Google plans to acquire Web analytics provider Urchin Software to complement its advertising and publishing products. Financial terms of the deal were not disclosed and Google didn’t elaborate on how it intends to integrate Urchin.
“We want to provide Web site owners and marketers with the information they need to optimize their users’ experience and generate a higher return-on-investment from their advertising spending,” Jonathan Rosenberg, Google’s VP of product management, said in a statement.
Urchin is a site analytics tool available in both hosted and server-installed versions. Web site owners and marketers use it to better understand user behavior, optimize content and track marketing performance. Many search engine marketers use the Urchin products to monitor their Google and Yahoo SEM campaigns.
Google has not said how the move will affect plans for future versions of Urchin software, but a Google spokesperson said that Urchin customers will continue to receive product support and service on the product. Urchin is used by customers including NBC, Procter & Gamble, NASA, U.S. Army, and several universities. It is also offered to end users through hosting companies like SBC and Affinity.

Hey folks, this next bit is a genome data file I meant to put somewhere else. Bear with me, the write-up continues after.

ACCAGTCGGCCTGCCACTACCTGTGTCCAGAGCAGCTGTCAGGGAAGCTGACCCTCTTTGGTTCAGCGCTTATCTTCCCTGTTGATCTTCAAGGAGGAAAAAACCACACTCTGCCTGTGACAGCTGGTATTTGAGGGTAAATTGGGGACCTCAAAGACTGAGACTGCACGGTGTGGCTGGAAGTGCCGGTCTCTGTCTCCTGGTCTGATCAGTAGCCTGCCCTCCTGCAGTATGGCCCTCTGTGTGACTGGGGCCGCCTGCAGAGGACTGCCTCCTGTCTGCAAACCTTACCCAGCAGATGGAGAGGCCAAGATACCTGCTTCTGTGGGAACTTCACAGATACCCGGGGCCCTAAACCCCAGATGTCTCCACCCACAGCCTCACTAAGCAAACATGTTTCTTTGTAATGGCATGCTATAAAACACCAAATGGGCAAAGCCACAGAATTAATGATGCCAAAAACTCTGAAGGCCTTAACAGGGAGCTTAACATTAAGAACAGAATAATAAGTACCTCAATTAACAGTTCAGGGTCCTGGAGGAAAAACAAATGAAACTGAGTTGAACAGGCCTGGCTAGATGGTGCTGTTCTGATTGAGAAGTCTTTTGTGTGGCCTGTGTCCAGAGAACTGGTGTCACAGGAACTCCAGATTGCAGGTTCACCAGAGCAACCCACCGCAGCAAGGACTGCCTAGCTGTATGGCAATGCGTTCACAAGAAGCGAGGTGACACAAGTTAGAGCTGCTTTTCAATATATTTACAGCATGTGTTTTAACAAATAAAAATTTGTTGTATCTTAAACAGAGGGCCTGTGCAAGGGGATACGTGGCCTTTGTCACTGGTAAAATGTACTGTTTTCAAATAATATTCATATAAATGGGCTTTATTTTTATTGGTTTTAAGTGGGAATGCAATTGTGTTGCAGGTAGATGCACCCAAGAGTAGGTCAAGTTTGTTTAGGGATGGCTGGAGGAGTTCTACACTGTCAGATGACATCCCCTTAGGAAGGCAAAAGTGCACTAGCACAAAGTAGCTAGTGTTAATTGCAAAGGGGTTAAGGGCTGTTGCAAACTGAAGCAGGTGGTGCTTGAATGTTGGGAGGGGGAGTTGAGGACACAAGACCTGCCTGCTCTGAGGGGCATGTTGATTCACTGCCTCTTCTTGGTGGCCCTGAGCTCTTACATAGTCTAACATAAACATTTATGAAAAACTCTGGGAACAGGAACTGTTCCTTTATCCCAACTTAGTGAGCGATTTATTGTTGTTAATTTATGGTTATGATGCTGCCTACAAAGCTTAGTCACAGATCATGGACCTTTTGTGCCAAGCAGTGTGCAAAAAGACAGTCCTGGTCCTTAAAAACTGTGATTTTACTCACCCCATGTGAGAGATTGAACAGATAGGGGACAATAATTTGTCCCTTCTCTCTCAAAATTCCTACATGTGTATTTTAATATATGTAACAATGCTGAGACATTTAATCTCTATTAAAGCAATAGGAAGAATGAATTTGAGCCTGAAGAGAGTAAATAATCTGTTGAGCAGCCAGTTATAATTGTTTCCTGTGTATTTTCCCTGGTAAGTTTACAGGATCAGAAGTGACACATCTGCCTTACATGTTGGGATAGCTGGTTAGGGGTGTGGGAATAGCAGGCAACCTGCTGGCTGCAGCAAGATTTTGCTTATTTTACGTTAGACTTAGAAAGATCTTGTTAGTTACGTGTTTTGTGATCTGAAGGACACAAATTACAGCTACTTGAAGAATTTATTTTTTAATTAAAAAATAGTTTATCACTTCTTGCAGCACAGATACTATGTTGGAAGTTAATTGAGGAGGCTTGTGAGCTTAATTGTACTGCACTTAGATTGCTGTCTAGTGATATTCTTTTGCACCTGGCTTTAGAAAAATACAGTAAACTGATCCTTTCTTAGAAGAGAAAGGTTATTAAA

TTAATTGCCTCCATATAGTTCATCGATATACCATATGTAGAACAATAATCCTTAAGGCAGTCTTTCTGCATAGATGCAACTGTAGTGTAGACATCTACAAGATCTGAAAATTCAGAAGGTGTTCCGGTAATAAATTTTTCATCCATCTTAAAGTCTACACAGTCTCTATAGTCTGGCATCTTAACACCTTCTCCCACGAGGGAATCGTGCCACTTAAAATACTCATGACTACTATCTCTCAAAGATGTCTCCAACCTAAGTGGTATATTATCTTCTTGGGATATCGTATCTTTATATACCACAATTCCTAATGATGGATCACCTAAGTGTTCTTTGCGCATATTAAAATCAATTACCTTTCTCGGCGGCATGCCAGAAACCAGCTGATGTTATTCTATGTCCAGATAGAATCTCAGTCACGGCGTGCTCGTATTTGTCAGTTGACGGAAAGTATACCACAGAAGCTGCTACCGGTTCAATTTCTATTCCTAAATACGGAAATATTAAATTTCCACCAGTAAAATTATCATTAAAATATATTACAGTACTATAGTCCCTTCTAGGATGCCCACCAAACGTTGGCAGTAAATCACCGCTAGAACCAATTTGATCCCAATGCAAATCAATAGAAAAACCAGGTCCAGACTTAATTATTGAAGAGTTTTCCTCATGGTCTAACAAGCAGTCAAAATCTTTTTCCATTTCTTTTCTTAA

JupiterResearch analyst Eric Peterson speculates there are several possible scenarios for Google going forward. The first, and most likely route, would be to follow Yahoo’s lead and integrate the Urchin technology into its AdSense tools. (Overture integrated Keylime into its Marketing Console after buying it for $9.5 million in 2003.)
A second option would be to follow the model it uses with Picasa and give away Urchin “as is.” The goal there would be to help make Web sites more effective and improve Google’s own organic search results.
A third option, which Peterson says could strike terror in the hearts of Google competitors, would be for Google to use Urchin technology to create a free, tag-based analytics solution. That move would likely force lower prices from large vendors, and threaten the existence of smaller ones, he said.
Other industry watchers disagree on the potential impact of the acquisition. Jim Sterne, president of the Web Analytics Association and principal of Target Marketing, said that Google has effectively taken a competitor out of the marketplace.
“People who were going to buy a tool to monitor their Google AdWords program are no longer going to be in the market, but on the other hand, higher end tools will now get better data from Google,” Sterne said.
Google anticipates that the acquisition will close before the end of April.
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Google's I/O conference commences today, but that's not all that happened this week. Facebook, Apple and Line - and maybe Snapchat? - had updates, as well.